‘The country stayed alive in my memory’


Nadifa Mohamed, who is on Granta’s list of Best of Young British Novelists, explains why Somalia looms large in her work.

For Somali-born British author Nadifa Mohamed, success came with her first novel, Black Mamba Boy, which won her the Betty Trask Prize and put her on the shortlist for the Guardian First Book Award. Her second novel, The Orchard of Lost Souls, published in August 2013, explores the country on the eve of the 1988 civil war.

Mohamed now finds herself on the Granta’s 2013 list of the Best of Young British Novelists. Excerpts from an interview.

What do you think of being on the Granta list?

It is a wonderful vote of confidence and it has also introduced me to many other writers whose work I hadn’t known before. It’s very interesting to be part of this snapshot of British literature and see how my own work fits in.

You moved to London from Somalia as a child. How did you keep the country alive in your mind?

I still have memories of my childhood in Hargeisa that give me an emotional base to build from. I think the country stayed alive in my memories without me willing it to. All of my extended family was there, so we would receive phone calls, letters, cassette tapes and occasional videos that let us know how much life had changed there.

Tell us about the research for The Orchard of Lost Souls.

I started by interviewing my mother about her life in Somalia from the colonial period to the 1980s, and then spoke to my aunt and cousin who had both been in Hargeisa when the war broke out. I went to Hargeisa too to see important locations for myself and spoke to as many people as I could. There are a few memorials in the city centre but it feels like the war is something people quickly put behind. It is difficult and quite painful to draw out exactly what they experienced.

In Black Mamba Boy, you drew on your father’s experiences, talking to him and interviewing him extensively.

It was a wonderful, collaborative way to work. We went to museums together, pored over maps and regularly talked about his life. It is a great way to get to know your father.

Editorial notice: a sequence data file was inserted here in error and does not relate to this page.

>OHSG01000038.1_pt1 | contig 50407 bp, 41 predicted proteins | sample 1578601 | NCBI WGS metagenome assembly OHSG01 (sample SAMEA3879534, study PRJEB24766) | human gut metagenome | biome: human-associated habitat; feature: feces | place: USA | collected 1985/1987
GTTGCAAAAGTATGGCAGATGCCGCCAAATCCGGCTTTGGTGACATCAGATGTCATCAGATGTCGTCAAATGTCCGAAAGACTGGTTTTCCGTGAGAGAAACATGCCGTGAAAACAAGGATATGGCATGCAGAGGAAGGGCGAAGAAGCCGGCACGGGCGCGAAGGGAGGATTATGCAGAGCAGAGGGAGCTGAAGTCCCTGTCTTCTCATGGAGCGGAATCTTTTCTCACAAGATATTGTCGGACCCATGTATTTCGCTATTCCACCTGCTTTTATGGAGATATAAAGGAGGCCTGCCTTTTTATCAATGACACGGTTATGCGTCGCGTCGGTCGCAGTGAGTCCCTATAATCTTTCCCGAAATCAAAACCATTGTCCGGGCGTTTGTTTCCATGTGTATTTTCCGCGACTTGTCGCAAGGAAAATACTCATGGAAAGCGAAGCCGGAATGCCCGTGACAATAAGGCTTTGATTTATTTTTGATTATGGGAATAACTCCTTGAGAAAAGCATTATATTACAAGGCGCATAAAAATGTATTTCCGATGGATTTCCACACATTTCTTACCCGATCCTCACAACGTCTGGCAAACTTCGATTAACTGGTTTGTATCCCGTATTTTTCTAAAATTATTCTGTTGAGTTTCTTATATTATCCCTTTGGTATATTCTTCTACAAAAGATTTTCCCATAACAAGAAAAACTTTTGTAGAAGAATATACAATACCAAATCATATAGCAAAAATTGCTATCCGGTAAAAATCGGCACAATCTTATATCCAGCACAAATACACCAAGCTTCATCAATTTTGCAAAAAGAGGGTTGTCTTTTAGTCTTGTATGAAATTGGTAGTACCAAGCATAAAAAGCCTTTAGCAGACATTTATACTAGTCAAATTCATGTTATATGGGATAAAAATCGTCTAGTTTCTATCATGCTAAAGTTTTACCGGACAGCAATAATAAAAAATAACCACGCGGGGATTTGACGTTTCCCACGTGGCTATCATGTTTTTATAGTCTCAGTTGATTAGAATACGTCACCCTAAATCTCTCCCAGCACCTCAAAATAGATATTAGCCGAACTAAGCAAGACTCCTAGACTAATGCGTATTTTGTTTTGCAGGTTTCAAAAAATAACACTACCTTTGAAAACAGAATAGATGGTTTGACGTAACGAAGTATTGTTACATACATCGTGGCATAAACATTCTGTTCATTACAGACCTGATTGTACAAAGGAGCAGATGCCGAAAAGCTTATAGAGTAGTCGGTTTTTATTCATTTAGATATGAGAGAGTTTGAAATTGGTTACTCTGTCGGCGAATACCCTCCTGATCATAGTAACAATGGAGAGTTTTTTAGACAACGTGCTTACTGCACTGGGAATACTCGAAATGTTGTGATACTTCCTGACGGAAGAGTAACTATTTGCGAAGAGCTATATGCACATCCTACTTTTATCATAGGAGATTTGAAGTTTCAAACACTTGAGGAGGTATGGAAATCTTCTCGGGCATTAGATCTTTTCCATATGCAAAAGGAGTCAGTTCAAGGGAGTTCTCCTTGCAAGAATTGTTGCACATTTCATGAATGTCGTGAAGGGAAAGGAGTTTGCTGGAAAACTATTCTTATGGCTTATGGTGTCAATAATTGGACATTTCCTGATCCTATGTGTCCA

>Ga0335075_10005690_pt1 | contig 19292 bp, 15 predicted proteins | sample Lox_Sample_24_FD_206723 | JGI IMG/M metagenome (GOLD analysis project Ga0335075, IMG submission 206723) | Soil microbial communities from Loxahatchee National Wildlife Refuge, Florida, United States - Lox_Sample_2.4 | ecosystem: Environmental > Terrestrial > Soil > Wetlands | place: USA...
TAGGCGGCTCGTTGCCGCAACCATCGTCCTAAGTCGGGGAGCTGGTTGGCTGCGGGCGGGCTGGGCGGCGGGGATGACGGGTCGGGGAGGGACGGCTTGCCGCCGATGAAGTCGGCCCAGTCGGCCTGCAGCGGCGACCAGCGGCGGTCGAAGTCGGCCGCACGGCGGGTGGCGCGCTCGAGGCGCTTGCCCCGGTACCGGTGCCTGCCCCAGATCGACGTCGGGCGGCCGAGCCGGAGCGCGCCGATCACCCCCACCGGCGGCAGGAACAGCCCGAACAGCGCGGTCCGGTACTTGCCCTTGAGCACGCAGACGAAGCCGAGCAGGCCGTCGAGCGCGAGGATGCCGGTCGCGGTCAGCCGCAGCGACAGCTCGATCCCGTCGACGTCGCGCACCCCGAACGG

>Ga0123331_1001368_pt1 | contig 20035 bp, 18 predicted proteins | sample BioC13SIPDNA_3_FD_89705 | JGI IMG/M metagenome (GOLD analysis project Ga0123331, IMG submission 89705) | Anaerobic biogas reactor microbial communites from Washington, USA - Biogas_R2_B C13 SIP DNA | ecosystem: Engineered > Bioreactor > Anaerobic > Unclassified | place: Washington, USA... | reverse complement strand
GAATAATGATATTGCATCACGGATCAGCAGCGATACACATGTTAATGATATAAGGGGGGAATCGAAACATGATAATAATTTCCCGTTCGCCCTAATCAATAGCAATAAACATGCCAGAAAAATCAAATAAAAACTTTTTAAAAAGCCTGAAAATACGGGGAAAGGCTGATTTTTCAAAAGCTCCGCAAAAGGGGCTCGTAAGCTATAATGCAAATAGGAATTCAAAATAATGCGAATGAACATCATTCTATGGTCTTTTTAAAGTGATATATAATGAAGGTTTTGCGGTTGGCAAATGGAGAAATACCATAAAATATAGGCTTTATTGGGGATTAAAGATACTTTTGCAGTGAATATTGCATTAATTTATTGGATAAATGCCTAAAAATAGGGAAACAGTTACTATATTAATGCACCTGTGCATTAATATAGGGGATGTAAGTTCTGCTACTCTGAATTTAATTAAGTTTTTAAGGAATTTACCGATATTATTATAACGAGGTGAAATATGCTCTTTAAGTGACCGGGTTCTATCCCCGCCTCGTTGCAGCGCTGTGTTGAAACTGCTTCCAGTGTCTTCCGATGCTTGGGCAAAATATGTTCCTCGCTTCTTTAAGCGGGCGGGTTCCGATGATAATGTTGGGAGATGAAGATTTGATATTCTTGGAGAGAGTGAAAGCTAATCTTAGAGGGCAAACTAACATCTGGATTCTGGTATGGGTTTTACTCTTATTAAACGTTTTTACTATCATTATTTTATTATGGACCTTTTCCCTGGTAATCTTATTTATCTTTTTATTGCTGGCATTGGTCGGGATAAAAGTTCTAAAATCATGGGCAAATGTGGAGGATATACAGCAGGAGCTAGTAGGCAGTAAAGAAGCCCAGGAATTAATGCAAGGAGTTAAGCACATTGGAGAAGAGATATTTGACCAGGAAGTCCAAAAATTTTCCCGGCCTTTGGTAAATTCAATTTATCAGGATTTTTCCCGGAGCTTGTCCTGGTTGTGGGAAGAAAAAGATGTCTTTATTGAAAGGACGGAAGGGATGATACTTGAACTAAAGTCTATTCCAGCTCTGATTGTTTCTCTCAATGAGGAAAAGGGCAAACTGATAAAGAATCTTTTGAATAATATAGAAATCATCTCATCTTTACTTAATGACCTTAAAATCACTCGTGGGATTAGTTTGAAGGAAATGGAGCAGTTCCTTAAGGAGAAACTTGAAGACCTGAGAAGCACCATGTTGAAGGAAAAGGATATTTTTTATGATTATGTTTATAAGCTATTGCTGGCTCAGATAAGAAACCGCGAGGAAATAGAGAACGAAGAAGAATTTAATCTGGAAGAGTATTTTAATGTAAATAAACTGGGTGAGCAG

I’ve read about your plans to turn The Orchard of Lost Souls into a movie, as well as your initial ambitions of becoming a filmmaker.

I would love to. A feature film hasn’t been made in Hargeisa in decades to my knowledge but there are many young people interested in film and art. I am working with a film director on the script and hope to raise the funds needed to film it in Somaliland. My mother used to run a small cinema next to our house in Hargeisa. I have loved films since the very first ones I saw with Amitabh Bachchan playing the lead role.

You are also learning to play the oud?

Yes. My teacher is an ancient master named Hudeidi who was a sailor, like my father. He once trained with the Red Army in Siberia. I have learnt two songs and am still practising.

How was the move from Black Mamba Boy to your second book?

The second book was much harder to write. I had writer’s block and struggled to find the story I wanted to tell while the first story came to me quite easily.

You are a British-Somali author. What does that mean to you in terms of the stories you tell?

I think the stories I have wanted to tell so far have been Somali ones but that will change. I intend to set my next book in London and allow the two worlds I know to merge a little. sI have just finished reading Warsan Shire’s Teaching My Mother to Give Birth and she does a great job of talking about what it means to be both Somali and British.

How difficult was it to get your first novel published?

I didn’t begin Black Mamba Boy with the intention of having it published at all, so it has been an unexpected and enjoyable journey.

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Printable version | Dec 3, 2016 4:33:14 AM |